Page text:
Painter trial attorneys clash over use of databases

Advocate file photo by BILL FEIG -- Former state Alcohol and Tobacco Control Commissioner Murphy Painter leaves Baton Rouge state court in this February 2011 photo. Show caption
Advocate file photo by BILL FEIG -- Former state Alcohol and Tobacco Control Commissioner Murphy Painter leaves Baton Rouge state court in this February 2011 photo.

Prosecutors and defense attorneys in the trial of Murphy J. Painter, former state commissioner for Alcohol and Tobacco Control, clashed Tuesday over Painter’s alleged use of law enforcement databases to find information on people not targeted in criminal investigations.

Painter, 60, of Gonzales, is fighting in Baton Rouge federal court against 32 charges of computer fraud, false statements and aggravated identity theft.

Trevor McDonald, the ATC employee who tracked office use of a federal database for more than two years before Painter’s ouster in August 2010, told Assistant U.S. Attorney M. Patricia Jones that state policy prohibited use of the system for purposes not related to criminal investigations.

“Any use of the system had to be for criminal (checks),” McDonald testified.

But Michael S. Fawer, an attorney for Painter, showed McDonald a portion of a state law that Fawer said requires the ATC to make criminal history checks on all applicants for liquor licenses in Louisiana.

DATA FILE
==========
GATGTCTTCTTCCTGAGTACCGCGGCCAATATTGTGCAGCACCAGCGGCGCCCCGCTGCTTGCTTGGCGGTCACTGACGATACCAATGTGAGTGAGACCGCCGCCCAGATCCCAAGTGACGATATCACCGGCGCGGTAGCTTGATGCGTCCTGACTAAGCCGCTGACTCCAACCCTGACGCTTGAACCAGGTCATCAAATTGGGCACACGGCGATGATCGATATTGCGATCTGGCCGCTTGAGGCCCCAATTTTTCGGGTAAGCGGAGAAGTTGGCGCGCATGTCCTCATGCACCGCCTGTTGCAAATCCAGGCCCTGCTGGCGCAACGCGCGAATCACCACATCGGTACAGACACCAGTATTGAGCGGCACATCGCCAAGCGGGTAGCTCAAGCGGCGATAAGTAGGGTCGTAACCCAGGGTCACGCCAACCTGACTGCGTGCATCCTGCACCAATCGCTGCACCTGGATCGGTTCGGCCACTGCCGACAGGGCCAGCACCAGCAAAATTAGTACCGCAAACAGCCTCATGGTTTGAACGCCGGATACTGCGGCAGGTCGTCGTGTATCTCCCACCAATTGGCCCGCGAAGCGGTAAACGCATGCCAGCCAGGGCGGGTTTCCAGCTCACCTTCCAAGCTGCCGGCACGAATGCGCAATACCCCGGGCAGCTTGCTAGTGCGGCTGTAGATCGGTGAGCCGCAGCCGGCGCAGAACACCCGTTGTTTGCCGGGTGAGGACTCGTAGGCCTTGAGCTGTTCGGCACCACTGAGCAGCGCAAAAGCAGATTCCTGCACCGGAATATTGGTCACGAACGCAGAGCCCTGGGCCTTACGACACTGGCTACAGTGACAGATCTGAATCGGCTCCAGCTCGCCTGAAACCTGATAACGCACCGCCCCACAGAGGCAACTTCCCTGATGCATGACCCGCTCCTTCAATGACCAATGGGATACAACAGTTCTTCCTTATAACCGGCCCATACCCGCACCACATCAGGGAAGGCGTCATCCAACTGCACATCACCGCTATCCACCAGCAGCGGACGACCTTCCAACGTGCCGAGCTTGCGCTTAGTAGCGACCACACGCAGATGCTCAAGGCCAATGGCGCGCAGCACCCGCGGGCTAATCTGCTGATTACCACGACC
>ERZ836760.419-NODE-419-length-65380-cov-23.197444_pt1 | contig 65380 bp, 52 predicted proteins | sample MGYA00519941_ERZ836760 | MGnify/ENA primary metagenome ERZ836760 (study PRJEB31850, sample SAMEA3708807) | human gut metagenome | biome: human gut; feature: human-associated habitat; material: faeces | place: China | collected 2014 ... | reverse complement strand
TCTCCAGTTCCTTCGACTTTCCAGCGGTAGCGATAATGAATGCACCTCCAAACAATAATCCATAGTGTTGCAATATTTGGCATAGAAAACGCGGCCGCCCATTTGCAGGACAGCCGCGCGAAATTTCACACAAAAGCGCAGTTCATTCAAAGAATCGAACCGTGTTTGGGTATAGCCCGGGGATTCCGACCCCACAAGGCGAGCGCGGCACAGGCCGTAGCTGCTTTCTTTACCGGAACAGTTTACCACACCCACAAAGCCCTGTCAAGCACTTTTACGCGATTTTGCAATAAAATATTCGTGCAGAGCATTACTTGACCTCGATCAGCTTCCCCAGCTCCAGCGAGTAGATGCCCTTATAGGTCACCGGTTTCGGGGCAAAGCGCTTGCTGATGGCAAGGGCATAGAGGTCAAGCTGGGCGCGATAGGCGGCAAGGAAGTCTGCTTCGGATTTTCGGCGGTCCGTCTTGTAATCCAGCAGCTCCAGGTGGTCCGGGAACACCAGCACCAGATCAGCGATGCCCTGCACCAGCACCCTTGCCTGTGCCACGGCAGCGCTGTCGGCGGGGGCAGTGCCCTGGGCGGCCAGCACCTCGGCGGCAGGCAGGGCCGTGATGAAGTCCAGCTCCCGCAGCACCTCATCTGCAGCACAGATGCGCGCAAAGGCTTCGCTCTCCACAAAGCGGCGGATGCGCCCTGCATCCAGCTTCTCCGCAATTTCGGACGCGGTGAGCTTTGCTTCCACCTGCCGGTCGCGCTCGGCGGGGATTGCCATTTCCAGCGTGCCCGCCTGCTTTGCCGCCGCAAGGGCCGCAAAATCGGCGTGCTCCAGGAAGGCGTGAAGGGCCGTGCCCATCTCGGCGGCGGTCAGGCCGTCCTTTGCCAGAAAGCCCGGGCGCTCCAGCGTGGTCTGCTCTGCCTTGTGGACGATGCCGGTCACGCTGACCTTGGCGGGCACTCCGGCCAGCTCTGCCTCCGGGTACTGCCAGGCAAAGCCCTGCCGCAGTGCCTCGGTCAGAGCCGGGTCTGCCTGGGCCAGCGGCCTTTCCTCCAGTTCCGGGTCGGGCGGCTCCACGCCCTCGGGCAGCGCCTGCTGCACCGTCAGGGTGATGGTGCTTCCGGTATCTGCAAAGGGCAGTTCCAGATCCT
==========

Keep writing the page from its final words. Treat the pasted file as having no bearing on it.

Fawer asked McDonald to explain that contradiction.

“I can’t,” said McDonald, who now works for the Louisiana Department of Public Safety.

When Fawer repeated his question, McDonald said: “We were told at ATC, through the policy, that we could only use the system for criminal justice purposes.”

Before the jury returned to the courtroom from their lunch break, the dispute escalated.

Fawer and co-counsel Al J. Robert Jr. argued that prosecutors had not proved their case. They asked U.S. District Judge James J. Brady to dismiss the indictment.

“Where’s the theft of identity?” Brady asked Jones.

“It (identity) does not have to be stolen,” Jones replied.

She said federal criminal law simply requires that another person’s identity be used, possessed or transferred without lawful authority.

“She’s off the wall,” Fawer shouted. “The trial of this case is a sham. This case is nonsensical.”

Jones argued that Fawer mistakenly said Painter could not have accessed a law enforcement database for driver’s license information without automatically triggering a criminal history report from the FBI’s National Crime Information Center in West Virginia.

Painter obtained such information by improperly entering the letter “C” in a drop-down box for the purpose of his database searches, Jones said. She said that action falsely told the FBI Painter’s queries were part of a criminal investigation.

Brady did not immediately rule on the defense motion for dismissal.

Defense testimony in the case is scheduled to resume Wednesday.